Biological Control Potential and Drawbacks of Three Zoophytophagous Mirid Predators against Bemisia tabaci in the United States
United States Department of Agriculture, Animal Plant Health Inspection Service, Plant Protection and Quarantine, Science and Technology, Miami, FL 33158, USA
Department of Entomology and Nematology, Southwest Florida Research and Education Center, University of Florida, Immokalee, FL 34142, USA
Instituto Valenciano de Investigaciones Agrarias (IVIA), Centro de Protección Vegetal y Biotecnología, Unidad de Entomología, Carretera CV-315, Km 10′7, 46113 Moncada, Spain
Author to whom correspondence should be addressed.
Received: 2 September 2020 / Revised: 24 September 2020 / Accepted: 26 September 2020 / Published: 1 October 2020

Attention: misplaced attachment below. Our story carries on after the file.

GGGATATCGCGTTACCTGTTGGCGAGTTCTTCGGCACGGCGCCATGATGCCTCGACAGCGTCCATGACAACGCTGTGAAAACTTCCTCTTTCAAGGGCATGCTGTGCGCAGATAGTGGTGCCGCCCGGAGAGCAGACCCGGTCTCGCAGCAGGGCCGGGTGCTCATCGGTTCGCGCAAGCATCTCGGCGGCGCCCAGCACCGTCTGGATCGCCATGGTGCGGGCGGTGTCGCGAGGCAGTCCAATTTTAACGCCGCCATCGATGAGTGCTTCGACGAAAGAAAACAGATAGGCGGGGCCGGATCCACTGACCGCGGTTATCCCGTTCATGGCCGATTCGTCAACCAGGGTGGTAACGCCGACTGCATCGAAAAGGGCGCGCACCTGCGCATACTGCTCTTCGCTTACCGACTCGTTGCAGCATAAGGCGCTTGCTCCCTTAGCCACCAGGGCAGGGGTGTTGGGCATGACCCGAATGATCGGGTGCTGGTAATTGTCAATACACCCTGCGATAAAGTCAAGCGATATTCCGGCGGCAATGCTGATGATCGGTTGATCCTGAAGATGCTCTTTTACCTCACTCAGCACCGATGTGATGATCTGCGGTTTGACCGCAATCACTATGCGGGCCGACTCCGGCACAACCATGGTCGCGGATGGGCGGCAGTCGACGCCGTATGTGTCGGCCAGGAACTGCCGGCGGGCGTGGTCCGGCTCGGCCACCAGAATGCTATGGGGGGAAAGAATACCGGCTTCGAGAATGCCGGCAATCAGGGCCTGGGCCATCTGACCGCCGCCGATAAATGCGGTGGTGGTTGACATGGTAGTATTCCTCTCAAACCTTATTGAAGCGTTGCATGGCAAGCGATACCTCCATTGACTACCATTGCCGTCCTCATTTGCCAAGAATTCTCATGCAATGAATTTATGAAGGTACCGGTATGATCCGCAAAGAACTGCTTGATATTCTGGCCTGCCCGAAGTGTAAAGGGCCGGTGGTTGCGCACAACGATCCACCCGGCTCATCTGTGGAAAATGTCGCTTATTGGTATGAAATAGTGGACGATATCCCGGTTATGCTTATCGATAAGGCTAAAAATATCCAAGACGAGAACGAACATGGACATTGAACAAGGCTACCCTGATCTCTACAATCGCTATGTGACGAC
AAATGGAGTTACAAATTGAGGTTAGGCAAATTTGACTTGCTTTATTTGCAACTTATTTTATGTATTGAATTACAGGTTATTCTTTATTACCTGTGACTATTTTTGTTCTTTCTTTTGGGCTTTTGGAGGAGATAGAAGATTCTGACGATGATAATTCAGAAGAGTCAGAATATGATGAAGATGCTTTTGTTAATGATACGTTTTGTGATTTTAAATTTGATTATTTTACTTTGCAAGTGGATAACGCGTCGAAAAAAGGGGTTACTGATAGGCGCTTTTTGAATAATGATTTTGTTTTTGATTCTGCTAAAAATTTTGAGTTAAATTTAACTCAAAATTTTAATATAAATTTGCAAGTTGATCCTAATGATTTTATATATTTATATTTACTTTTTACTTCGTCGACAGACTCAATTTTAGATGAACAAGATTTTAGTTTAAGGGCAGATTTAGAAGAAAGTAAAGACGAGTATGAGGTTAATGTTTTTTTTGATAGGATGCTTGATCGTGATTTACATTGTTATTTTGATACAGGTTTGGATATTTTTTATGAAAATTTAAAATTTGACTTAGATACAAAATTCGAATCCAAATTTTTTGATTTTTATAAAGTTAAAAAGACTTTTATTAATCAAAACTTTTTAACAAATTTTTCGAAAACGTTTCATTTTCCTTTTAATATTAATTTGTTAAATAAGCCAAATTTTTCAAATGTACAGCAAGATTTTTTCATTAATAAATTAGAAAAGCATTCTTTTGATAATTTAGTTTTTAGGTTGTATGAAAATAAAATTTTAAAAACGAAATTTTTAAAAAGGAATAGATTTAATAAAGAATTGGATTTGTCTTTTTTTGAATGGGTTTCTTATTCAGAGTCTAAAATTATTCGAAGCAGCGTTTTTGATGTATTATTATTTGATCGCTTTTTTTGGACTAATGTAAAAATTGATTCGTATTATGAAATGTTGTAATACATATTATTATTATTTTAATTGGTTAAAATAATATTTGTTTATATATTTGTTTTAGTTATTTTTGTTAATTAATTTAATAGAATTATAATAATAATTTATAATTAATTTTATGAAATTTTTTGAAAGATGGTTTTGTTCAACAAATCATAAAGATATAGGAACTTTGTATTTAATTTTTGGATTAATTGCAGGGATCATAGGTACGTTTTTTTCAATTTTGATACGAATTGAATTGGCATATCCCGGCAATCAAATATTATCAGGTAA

The silverleaf whitefly, Bemisia tabaci, is a serious economic pest of tomatoes, particularly as this insect can carry devastating plant diseases. Growers currently rely on costly insecticides and biocontrol agents may offer a viable alternative in the integrated pest management of tomatoes. We studied one established and two native omnivorous plant bugs’ (mirids) ability to control whiteflies, whether they damaged tomato plants, and their ability to persist in the crop. Established biocontrol agents have advantages as they typically have little impact on non-target native species, they have adapted to the local environment and are less expensive than importing and testing exotic agents. In field cage studies, all three species controlled whiteflies. However, the damage the mirids caused to tomato plants varied greatly. We also tested whether an alternate host plant, sesame, could increase mirid numbers and reduce plant damage. These experiments showed that the benefits of sesame varied among the mirid species. Although not all established generalist mirids would be suited for use as biocontrol agents, this study showed that two of USA’s mirid species could be immediately available to help manage existing and future invasive pests of tomato.